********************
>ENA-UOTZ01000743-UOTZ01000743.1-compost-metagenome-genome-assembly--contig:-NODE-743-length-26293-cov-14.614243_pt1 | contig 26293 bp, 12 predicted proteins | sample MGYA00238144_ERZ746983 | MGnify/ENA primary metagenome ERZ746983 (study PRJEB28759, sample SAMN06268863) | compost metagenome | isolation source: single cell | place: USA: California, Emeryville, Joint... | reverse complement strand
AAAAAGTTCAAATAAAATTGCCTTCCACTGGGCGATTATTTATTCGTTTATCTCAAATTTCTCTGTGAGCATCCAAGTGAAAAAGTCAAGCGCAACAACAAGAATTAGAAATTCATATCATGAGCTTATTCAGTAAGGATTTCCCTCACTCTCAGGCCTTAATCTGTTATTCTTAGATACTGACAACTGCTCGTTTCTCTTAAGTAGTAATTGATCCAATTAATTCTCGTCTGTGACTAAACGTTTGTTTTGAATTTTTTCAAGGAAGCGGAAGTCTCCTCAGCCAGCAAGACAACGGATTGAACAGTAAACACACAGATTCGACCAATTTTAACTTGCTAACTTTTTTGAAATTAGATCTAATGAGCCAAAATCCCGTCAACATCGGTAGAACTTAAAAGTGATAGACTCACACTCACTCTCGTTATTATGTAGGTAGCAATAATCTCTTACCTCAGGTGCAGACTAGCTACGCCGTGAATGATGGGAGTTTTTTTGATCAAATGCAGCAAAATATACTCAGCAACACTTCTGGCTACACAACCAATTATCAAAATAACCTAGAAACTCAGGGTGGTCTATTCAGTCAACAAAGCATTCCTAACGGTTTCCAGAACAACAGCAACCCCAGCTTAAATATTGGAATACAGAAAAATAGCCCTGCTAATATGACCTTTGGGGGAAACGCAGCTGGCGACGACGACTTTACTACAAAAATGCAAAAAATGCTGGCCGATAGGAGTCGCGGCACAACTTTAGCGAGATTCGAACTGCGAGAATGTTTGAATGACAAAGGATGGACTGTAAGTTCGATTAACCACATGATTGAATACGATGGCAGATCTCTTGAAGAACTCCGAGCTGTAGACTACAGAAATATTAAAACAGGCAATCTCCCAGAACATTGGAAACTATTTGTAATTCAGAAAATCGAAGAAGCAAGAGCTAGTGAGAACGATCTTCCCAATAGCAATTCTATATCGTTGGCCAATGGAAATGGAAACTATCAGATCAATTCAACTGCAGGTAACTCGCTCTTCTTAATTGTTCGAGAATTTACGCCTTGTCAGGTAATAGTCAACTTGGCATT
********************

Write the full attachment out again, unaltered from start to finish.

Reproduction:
>ENA-UOTZ01000743-UOTZ01000743.1-compost-metagenome-genome-assembly--contig:-NODE-743-length-26293-cov-14.614243_pt1 | contig 26293 bp, 12 predicted proteins | sample MGYA00238144_ERZ746983 | MGnify/ENA primary metagenome ERZ746983 (study PRJEB28759, sample SAMN06268863) | compost metagenome | isolation source: single cell | place: USA: California, Emeryville, Joint... | reverse complement strand
AAAAAGTTCAAATAAAATTGCCTTCCACTGGGCGATTATTTATTCGTTTATCTCAAATTTCTCTGTGAGCATCCAAGTGAAAAAGTCAAGCGCAACAACAAGAATTAGAAATTCATATCATGAGCTTATTCAGTAAGGATTTCCCTCACTCTCAGGCCTTAATCTGTTATTCTTAGATACTGACAACTGCTCGTTTCTCTTAAGTAGTAATTGATCCAATTAATTCTCGTCTGTGACTAAACGTTTGTTTTGAATTTTTTCAAGGAAGCGGAAGTCTCCTCAGCCAGCAAGACAACGGATTGAACAGTAAACACACAGATTCGACCAATTTTAACTTGCTAACTTTTTTGAAATTAGATCTAATGAGCCAAAATCCCGTCAACATCGGTAGAACTTAAAAGTGATAGACTCACACTCACTCTCGTTATTATGTAGGTAGCAATAATCTCTTACCTCAGGTGCAGACTAGCTACGCCGTGAATGATGGGAGTTTTTTTGATCAAATGCAGCAAAATATACTCAGCAACACTTCTGGCTACACAACCAATTATCAAAATAACCTAGAAACTCAGGGTGGTCTATTCAGTCAACAAAGCATTCCTAACGGTTTCCAGAACAACAGCAACCCCAGCTTAAATATTGGAATACAGAAAAATAGCCCTGCTAATATGACCTTTGGGGGAAACGCAGCTGGCGACGACGACTTTACTACAAAAATGCAAAAAATGCTGGCCGATAGGAGTCGCGGCACAACTTTAGCGAGATTCGAACTGCGAGAATGTTTGAATGACAAAGGATGGACTGTAAGTTCGATTAACCACATGATTGAATACGATGGCAGATCTCTTGAAGAACTCCGAGCTGTAGACTACAGAAATATTAAAACAGGCAATCTCCCAGAACATTGGAAACTATTTGTAATTCAGAAAATCGAAGAAGCAAGAGCTAGTGAGAACGATCTTCCCAATAGCAATTCTATATCGTTGGCCAATGGAAATGGAAACTATCAGATCAATTCAACTGCAGGTAACTCGCTCTTCTTAATTGTTCGAGAATTTACGCCTTGTCAGGTAATAGTCAACTTGGCATT